Brendan McKernan is president of the Armagh and Craigavon area of the Society of St Vincent de Paul.
Q. Tell me about your background.
A. I am 39 and I was raised in Keady, where I still live and where people are kind and caring. My dad, Brendan, died in 2011, at 57. He was a wonderful father. I am the eldest of seven children and my mum, Veronica, works in retail. In true motherly fashion, she is always there for all the family. I was fortunate to have grandparents living practically next door. My grandfather, Victor, was a keen gardener, musician and storyteller and I have very fond memories of him. Both grandmothers were bakers and I enjoy trying to replicate their recipes — unfortunately, with limited success. Recently, I became the proud uncle of Alyssa and Lorcan and this blessing allows me to relive my childhood.
Q. What about your education and early career?
A. I was educated at St Mary’s Primary and High schools in Keady. I was not the most academic, but I made my way through to an acceptable level thanks to the teachers I was blessed with having, one of whom I am glad to count as a friend. I have worked in retail, as a classroom assistant, then a short stint in fundraising and now in administration.
Q. Have you ever had a crisis, or a gnawing doubt, about your faith?
A. No. While I may have drifted away from God at times, He always calls me back and I am grateful for His love.
Q. Have you ever been angry with God?
A. I had a brief time, perhaps an hour after my grandmother, Mary, died, when I felt let down by God. She had cancer and was given months to live. I had a school trip to Knock shrine in Mayo and she insisted that I go on the pilgrimage. I told her I would ask God to heal her, but she replied, “Never pray that God will heal someone, just that He will do the best He can for them.” I did as my grandmother asked, came home and told her about Knock.
She died peacefully a few days later. I was devastated and, for a short time, I felt that God had let me down, until I heard the words of my granny, reminding me that I asked God to do the best for her, but what was best was not what I wanted. I am always reminded of that. My other granny, Teresa, lived happily until she was 102.
Q. Are you ever ashamed of your own Church, or denomination?
A. I am very proud to be Catholic and I always think of the priests and religious sisters and brothers who care for the millions of people throughout the world, especially those who have and continue to risk their lives helping the poorest and deprived people, who so many people have forgotten about.
Q. Are you afraid to die, or can you look beyond death?
A. I will be saddened to leave the family whom I love. However, I know I will be going on my journey back to my dad and grandparents.
Q. Are you afraid of hell?
A. No. I think of the beautiful Psalm 23, which I read just after my dad passed away. It reminds me, “If I should walk in the valley of darkness, no evil would I fear.” At my death, the Lord will be with me. He has never let me down in life and I know He will not in death.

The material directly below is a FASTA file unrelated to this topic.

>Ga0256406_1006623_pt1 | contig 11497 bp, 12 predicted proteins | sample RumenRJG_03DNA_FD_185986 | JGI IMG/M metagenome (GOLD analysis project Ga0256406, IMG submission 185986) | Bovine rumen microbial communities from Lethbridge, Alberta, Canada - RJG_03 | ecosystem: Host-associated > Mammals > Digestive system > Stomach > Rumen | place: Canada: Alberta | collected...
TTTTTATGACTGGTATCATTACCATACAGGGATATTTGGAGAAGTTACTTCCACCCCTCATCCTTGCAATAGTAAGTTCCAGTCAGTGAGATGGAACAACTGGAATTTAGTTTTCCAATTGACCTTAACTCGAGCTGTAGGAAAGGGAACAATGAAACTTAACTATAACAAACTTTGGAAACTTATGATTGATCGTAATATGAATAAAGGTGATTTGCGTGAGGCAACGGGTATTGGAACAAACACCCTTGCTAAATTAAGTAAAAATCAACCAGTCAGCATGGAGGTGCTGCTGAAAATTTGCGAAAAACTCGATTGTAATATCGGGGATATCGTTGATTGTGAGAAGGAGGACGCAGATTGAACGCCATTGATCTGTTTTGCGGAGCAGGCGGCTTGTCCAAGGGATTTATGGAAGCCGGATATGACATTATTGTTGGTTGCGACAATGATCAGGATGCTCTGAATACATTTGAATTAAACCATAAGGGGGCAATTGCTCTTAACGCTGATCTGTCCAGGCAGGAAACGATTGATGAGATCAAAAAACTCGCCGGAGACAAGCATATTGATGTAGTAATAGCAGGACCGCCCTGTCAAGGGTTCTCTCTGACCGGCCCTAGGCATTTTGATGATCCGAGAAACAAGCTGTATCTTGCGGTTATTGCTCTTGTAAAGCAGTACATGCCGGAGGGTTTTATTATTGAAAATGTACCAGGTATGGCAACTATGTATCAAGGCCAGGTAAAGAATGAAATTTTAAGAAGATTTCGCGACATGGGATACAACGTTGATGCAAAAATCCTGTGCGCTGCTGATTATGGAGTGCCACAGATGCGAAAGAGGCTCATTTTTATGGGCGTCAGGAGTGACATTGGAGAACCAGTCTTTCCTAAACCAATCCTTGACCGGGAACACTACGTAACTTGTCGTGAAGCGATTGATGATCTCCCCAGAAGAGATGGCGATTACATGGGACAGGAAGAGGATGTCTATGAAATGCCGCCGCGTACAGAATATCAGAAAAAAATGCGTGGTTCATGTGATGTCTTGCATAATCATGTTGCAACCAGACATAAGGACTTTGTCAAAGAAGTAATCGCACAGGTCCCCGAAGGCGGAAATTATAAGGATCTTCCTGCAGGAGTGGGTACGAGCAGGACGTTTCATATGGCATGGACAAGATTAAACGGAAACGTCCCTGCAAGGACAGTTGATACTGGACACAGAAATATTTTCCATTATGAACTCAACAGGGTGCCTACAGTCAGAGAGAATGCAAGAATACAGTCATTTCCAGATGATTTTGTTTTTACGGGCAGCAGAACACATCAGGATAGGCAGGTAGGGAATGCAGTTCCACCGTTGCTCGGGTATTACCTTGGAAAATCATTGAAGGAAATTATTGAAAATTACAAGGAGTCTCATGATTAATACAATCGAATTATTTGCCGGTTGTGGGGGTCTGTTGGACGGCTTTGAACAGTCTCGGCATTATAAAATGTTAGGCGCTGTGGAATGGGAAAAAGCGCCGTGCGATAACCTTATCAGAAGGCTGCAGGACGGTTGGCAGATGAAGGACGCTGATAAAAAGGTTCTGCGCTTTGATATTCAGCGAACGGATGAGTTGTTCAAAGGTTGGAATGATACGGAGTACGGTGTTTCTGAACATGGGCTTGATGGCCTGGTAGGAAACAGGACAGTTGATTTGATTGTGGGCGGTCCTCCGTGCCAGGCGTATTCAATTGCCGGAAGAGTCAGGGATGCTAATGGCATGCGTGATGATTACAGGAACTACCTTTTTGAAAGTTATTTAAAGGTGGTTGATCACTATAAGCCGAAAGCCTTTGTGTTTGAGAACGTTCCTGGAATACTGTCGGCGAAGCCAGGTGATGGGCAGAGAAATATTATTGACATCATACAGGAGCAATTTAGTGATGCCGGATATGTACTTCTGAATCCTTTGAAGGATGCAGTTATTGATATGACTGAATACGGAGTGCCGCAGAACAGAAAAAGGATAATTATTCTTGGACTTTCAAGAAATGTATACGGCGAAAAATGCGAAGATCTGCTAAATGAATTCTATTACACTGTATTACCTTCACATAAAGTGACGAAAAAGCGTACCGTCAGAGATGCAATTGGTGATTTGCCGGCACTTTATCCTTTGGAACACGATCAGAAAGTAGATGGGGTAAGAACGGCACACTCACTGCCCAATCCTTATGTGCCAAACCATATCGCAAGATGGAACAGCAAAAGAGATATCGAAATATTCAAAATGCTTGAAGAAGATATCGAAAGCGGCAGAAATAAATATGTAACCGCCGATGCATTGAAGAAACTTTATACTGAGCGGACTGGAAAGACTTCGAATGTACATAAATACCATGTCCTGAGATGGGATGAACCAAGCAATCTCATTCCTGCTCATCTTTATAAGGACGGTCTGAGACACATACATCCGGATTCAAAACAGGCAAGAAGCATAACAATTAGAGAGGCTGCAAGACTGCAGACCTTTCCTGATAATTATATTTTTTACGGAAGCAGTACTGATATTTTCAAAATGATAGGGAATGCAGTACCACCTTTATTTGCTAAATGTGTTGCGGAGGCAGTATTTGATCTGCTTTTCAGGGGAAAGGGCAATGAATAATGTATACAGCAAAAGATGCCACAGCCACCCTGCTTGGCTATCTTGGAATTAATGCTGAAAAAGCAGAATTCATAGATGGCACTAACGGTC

Q. Do you believe in a resurrection?
A. Totally. We will all be with our loved ones with no worries, no sickness, no illness, just happiness — like the family trips we took to the beautiful beaches in my childhood. I sometimes wonder, when I look at the ocean, or the forests, if God is giving us a taste of Heaven.
Q. Are the Churches fulfilling their mission?
A. We can get confused at times and forget that we, as individuals, are the Church. We try to do what is right and we have many great leaders, but the world changes rapidly and it is difficult to always make the changes at the right time.
Q. Why are so many turning their backs on organised religion?
A. I don’t believe they are; people are turning away from a lot of things, because they don’t feel they can make the time. Once, we all knew our neighbours. Many of us now don’t, because we are too busy to say “Hello”. People are too busy for lots of things, but I still believe faith is there just waiting to be restored.
Q. Has religion helped, or hindered, the people of Northern Ireland?
A. Helped. All Church leaders have consistently promoted peace through their preaching and asking people to live out the Gospel message of love and kindness. Those who have hindered are the people who decided to use violence as a means to get what they wanted. It’s sad to think that so many families did not grow up with parents because someone decided their opinion was wrong.
Q. What is your favourite film, book and music?
A. Film: It’s a Wonderful Life. Book: Agatha Christie. Music: Irish country music and The Drifters.
Q. Where do you feel closest to God?
A. With St Vincent de Paul, I am privileged to meet many people in need and many other SVP members. In this work, I feel that I am building up my friendship with God, whether I am supporting a family in crisis, or chatting to another person. We are all made in God’s image.
Q. What inscription would you like on your gravestone?
A. My friends know I like to talk, so they will understand why I could never have an inscription on my grave. It would simply be too long.
Q. Finally, have you any major regrets?
A. None. I don’t believe there is any benefit looking to the past. It only holds us back from enjoying the present.